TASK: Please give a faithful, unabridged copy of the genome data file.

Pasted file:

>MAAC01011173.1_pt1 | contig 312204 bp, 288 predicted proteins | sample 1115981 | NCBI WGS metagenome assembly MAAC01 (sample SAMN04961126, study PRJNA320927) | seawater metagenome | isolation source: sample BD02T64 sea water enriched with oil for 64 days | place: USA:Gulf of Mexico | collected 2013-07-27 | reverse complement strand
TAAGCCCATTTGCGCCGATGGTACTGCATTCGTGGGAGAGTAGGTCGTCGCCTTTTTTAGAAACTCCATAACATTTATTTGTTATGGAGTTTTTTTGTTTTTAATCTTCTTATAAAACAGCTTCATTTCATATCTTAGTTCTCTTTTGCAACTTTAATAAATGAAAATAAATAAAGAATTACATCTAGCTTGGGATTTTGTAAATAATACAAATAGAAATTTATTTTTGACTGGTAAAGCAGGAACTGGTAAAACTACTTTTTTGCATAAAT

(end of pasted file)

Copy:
>MAAC01011173.1_pt1 | contig 312204 bp, 288 predicted proteins | sample 1115981 | NCBI WGS metagenome assembly MAAC01 (sample SAMN04961126, study PRJNA320927) | seawater metagenome | isolation source: sample BD02T64 sea water enriched with oil for 64 days | place: USA:Gulf of Mexico | collected 2013-07-27 | reverse complement strand
TAAGCCCATTTGCGCCGATGGTACTGCATTCGTGGGAGAGTAGGTCGTCGCCTTTTTTAGAAACTCCATAACATTTATTTGTTATGGAGTTTTTTTGTTTTTAATCTTCTTATAAAACAGCTTCATTTCATATCTTAGTTCTCTTTTGCAACTTTAATAAATGAAAATAAATAAAGAATTACATCTAGCTTGGGATTTTGTAAATAATACAAATAGAAATTTATTTTTGACTGGTAAAGCAGGAACTGGTAAAACTACTTTTTTGCATAAAT